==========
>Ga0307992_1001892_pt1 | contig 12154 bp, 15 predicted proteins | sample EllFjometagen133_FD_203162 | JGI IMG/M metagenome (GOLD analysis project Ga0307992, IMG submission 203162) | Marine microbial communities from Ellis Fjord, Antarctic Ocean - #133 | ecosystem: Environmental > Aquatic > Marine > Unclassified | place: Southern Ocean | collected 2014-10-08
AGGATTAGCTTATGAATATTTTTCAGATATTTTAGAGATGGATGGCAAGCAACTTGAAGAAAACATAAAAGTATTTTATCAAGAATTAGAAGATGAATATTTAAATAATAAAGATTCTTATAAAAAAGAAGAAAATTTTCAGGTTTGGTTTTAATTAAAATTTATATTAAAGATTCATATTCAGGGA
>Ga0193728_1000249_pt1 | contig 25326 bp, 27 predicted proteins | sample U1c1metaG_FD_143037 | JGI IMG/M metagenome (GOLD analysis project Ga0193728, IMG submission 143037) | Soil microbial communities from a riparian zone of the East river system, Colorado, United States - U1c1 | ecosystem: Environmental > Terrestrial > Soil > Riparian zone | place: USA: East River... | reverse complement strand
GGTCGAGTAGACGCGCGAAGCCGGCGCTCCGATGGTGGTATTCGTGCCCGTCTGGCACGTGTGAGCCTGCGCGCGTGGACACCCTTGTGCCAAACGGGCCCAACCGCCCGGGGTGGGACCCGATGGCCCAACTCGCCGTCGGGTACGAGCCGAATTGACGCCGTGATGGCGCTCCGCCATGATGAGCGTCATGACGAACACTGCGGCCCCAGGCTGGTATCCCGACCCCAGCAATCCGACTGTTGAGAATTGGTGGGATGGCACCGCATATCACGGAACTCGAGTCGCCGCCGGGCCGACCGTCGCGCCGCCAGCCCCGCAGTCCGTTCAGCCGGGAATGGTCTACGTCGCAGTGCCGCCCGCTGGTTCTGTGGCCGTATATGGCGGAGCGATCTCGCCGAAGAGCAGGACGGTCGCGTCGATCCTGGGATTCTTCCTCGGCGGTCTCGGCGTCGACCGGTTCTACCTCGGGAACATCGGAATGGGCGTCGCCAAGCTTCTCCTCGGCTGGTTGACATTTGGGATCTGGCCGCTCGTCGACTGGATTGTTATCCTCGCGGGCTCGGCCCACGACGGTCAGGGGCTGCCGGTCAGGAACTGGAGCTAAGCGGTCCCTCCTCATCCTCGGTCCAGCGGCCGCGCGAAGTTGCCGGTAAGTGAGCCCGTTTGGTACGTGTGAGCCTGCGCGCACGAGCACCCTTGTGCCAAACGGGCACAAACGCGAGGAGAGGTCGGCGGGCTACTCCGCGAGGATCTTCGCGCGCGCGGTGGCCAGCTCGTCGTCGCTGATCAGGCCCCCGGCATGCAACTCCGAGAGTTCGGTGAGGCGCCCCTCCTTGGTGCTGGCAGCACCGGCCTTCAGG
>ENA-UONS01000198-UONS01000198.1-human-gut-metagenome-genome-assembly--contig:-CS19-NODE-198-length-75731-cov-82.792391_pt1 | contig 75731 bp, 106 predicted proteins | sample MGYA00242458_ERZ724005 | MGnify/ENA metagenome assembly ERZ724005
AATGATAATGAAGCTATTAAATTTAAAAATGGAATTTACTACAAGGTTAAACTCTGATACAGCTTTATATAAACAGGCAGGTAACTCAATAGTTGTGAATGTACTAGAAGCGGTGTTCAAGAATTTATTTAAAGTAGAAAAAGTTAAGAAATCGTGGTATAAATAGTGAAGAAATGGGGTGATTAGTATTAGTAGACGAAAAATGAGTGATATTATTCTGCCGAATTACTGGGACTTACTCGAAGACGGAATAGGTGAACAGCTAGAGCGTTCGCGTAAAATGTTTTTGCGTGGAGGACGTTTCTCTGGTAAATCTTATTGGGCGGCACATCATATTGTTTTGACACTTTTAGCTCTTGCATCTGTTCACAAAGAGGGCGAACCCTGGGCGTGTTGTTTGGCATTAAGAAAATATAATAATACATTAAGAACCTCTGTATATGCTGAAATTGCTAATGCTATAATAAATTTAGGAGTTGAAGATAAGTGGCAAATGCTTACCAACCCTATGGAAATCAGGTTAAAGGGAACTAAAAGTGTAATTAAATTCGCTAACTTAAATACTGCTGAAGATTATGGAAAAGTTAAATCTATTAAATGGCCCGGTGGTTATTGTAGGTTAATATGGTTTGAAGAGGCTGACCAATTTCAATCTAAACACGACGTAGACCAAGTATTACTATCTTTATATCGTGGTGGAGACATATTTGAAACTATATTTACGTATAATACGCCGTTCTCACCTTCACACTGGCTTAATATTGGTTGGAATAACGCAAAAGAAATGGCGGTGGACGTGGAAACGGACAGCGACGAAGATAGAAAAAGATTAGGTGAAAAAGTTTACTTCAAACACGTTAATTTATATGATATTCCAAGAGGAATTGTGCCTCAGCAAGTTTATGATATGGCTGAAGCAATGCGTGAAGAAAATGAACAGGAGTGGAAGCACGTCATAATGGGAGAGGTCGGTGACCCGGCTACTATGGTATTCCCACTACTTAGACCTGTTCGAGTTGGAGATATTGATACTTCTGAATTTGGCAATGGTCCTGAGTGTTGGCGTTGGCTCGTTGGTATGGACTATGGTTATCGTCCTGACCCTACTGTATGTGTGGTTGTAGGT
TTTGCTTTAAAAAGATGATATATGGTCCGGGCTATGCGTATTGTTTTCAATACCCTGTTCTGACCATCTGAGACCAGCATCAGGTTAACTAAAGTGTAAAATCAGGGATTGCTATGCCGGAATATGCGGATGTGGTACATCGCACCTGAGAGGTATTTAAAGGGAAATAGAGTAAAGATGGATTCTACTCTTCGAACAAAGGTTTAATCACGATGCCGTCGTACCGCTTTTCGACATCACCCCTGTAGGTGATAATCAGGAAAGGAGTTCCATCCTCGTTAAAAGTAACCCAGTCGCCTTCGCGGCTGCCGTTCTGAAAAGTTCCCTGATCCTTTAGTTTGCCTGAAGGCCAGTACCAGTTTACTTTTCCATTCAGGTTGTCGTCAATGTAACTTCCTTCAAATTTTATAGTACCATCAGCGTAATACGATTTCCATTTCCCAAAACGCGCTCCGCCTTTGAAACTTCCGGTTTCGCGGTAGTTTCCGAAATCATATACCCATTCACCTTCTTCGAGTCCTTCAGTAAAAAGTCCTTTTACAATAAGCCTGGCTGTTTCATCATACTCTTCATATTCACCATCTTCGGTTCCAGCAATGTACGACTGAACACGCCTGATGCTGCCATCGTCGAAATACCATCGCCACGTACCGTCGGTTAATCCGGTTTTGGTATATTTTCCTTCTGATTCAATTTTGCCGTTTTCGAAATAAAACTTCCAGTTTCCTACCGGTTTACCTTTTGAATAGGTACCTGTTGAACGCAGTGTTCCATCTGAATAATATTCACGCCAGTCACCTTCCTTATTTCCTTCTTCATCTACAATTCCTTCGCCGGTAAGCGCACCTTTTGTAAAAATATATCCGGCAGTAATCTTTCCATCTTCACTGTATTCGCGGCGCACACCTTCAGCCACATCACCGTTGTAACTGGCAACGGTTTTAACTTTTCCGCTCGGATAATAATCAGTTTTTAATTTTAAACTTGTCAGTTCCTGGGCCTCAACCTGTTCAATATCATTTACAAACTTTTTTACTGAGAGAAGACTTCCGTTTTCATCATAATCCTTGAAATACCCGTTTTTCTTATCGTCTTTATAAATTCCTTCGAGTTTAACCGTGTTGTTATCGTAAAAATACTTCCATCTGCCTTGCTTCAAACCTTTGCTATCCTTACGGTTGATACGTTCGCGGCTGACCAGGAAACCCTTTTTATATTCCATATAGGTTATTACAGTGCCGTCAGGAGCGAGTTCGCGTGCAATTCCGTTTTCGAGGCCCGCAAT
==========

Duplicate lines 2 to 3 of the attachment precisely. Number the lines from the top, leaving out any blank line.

AGGATTAGCTTATGAATATTTTTCAGATATTTTAGAGATGGATGGCAAGCAACTTGAAGAAAACATAAAAGTATTTTATCAAGAATTAGAAGATGAATATTTAAATAATAAAGATTCTTATAAAAAAGAAGAAAATTTTCAGGTTTGGTTTTAATTAAAATTTATATTAAAGATTCATATTCAGGGA
>Ga0193728_1000249_pt1 | contig 25326 bp, 27 predicted proteins | sample U1c1metaG_FD_143037 | JGI IMG/M metagenome (GOLD analysis project Ga0193728, IMG submission 143037) | Soil microbial communities from a riparian zone of the East river system, Colorado, United States - U1c1 | ecosystem: Environmental > Terrestrial > Soil > Riparian zone | place: USA: East River... | reverse complement strand